by Elizabeth Atalay | Jan 22, 2013 | Childhood, Cultural Differences, Health, India, Motherhood, Shot@Life, Vaccines, World Events, World Moms Blog, World Motherhood, Younger Children
The Author’s Mother
She had one leg shorter than the other. Not in such a glaringly obvious way that one would immediately notice, but you could tell if you studied her walk or she pointed it out to you, like she did to me when I was little.
I couldn’t fully understand the story as a child, but my mother had contracted Polio when she was around three years old, and almost died. I remember that part because she had two names. Mildred was the name she was given at birth, and Goldie was the name she was re-named after she had recovered, as is customary in the case of near death experiences in the Jewish religion.
By the time I was born, the Polio vaccine had been developed and was administered widely to children in the United States. Polio was nearly eradicated in this country by then, and so the story of my mother’s near death from Polio became to me a long-ago folk tale from her childhood.
Sadly, that has not been the case for the rest of the world. Sure the numbers have dropped 99% since 1988 when there were 350,000 known cases around the world, to the 218 reported cases in 2012. Still, the fact is, that as long as Polio remains in even one child, children the world over are at risk of contracting the disease. The victims of the highly infectious Poliomyelitis virus that attacks the nervous system are usually children younger than five years old.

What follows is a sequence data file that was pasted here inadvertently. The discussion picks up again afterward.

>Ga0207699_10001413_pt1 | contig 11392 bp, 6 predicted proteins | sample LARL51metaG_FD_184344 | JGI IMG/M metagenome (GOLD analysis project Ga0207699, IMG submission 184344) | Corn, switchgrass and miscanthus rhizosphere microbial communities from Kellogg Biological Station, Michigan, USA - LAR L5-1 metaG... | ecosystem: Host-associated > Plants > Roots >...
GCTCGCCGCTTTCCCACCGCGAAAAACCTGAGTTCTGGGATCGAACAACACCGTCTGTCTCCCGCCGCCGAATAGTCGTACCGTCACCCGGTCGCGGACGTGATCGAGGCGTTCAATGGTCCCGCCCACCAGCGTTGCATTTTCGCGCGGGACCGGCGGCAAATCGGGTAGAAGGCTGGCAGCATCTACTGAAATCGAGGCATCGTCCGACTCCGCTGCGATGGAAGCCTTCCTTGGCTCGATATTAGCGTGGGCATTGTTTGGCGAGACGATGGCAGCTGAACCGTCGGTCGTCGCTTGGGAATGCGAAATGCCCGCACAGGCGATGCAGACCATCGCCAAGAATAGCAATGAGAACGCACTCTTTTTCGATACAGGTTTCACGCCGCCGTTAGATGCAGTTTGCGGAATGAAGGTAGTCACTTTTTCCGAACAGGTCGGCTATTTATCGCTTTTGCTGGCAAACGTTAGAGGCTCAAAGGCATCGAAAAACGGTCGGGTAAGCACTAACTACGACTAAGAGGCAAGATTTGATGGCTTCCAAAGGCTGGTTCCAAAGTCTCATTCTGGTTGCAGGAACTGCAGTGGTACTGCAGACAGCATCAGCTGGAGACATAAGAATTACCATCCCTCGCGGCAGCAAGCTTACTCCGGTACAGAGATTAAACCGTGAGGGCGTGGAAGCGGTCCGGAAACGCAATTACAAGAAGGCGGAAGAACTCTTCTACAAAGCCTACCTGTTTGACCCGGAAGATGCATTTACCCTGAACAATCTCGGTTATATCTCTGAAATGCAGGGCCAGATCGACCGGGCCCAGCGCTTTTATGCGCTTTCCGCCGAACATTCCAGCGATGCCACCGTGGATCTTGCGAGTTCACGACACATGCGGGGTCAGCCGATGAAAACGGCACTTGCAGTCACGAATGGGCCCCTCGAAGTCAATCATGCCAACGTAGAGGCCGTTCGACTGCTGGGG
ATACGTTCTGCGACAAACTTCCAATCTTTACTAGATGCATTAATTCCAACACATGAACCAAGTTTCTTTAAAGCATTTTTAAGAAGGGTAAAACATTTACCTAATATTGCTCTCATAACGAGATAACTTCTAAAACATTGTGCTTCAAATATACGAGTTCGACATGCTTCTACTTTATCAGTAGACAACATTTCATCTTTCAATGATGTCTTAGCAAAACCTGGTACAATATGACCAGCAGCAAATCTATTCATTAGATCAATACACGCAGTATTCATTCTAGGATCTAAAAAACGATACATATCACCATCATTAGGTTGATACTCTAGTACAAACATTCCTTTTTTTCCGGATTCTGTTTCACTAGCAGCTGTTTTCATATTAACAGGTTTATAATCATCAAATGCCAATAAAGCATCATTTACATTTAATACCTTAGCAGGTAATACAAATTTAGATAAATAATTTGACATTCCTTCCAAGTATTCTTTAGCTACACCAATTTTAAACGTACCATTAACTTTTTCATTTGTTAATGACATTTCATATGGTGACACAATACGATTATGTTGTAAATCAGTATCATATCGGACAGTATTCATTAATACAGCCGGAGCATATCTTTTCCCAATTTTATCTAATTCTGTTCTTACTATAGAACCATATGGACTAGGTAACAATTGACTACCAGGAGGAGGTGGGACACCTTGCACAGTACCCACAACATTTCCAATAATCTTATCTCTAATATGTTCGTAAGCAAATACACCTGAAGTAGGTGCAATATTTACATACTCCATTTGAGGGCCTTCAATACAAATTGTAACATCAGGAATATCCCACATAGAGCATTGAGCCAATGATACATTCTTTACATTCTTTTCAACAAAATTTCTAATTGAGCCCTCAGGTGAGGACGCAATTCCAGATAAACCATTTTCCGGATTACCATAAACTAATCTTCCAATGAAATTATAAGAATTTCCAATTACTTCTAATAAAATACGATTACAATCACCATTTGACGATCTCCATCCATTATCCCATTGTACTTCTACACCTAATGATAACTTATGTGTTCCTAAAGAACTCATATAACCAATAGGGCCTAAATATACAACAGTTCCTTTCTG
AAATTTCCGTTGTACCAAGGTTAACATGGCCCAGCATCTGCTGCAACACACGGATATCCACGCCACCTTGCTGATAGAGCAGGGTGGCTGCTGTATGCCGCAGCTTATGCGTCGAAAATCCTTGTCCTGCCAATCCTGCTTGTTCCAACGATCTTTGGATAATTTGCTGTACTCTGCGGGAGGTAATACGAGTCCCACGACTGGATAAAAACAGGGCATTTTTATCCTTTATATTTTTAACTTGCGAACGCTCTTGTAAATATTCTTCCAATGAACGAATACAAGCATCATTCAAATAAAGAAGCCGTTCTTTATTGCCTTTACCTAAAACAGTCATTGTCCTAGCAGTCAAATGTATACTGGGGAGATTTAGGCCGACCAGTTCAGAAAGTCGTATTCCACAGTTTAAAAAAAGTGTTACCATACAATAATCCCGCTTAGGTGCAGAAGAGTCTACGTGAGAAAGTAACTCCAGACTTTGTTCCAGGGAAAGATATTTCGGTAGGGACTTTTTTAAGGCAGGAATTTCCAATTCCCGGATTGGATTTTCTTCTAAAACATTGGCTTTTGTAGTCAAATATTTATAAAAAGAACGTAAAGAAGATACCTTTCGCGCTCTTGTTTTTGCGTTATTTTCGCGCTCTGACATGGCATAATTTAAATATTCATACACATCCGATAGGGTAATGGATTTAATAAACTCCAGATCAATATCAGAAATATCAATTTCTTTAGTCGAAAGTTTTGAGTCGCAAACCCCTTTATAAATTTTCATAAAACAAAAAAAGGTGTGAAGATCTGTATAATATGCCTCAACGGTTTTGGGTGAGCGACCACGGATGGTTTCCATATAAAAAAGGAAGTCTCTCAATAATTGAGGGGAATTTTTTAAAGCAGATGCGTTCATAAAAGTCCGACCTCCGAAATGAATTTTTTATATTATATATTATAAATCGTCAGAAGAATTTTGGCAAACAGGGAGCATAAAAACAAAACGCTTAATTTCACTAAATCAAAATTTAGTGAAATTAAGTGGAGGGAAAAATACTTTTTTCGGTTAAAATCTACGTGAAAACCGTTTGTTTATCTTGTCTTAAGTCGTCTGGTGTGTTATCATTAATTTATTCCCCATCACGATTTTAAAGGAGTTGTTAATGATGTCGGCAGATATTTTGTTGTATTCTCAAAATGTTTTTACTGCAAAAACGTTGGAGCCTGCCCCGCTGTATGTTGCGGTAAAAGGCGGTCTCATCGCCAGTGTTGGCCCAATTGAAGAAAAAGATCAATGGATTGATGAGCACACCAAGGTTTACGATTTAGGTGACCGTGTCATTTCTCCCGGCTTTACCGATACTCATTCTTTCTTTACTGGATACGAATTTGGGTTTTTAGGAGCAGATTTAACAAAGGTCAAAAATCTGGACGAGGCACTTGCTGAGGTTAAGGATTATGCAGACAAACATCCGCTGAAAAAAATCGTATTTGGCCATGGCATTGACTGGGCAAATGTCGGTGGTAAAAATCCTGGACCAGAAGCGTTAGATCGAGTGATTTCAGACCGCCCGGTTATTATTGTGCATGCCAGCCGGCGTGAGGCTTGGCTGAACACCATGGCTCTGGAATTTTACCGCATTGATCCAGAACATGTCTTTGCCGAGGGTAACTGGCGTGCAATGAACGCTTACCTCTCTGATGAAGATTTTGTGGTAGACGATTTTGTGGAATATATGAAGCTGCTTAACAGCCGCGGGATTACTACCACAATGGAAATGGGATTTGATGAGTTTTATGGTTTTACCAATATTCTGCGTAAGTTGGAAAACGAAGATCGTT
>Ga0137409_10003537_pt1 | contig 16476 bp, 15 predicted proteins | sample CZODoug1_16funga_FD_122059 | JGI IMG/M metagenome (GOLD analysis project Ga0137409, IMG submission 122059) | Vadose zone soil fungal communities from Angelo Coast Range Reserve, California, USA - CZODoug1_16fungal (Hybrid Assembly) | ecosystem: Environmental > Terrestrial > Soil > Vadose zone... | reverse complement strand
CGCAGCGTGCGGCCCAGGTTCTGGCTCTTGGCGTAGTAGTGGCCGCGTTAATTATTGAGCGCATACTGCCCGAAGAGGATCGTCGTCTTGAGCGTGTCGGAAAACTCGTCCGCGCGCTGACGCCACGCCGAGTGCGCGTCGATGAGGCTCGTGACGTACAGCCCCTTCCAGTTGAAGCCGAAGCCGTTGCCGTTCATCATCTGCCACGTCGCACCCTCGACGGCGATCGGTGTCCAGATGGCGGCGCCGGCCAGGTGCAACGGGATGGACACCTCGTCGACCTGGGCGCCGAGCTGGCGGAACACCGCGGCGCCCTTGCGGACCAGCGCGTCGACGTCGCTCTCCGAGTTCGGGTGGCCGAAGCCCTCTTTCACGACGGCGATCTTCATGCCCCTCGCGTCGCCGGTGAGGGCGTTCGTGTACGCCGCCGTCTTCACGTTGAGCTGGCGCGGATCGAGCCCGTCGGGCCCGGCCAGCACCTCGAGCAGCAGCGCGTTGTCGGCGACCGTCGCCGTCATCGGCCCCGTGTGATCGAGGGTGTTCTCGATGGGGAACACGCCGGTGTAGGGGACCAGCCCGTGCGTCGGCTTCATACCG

Elizabeth Atalay is a Digital Media Producer, Managing Editor at World Moms Network, and a Social Media Manager. She was a 2015 United Nations Foundation Social Good Fellow, and traveled to Ethiopia as an International Reporting Project New Media Fellow to report on newborn health in 2014. On her personal blog, Documama.org, she uses digital media as a new medium for her background as a documentarian. After having worked on Feature Films and Television series for FOX, NBC, MGM, Columbia Pictures, Warner Brothers, 20th Century Fox, and Castle Rock Pictures, she studied documentary filmmaking and anthropology earning a Masters degree in Media Studies from The New School in New York. Since becoming a Digital Media Producer she has worked on social media campaigns for non-profits such as Save The Children, WaterAid, ONE.org, UNICEF, United Nations Foundation, Edesia, World Pulse, American Heart Association, and The Gates Foundation. Her writing has also been featured on ONE.org, Johnson & Johnson’s BabyCenter.com, EnoughProject.org, GaviAlliance.org, and Worldmomsnetwork.com. Elizabeth has traveled to 70 countries around the world, most recently to Haiti with Artisan Business Network to visit artisans in partnership with Macy’s Heart of Haiti line, which provides sustainable income to Haitian artisans. Elizabeth lives in New England with her husband and four children.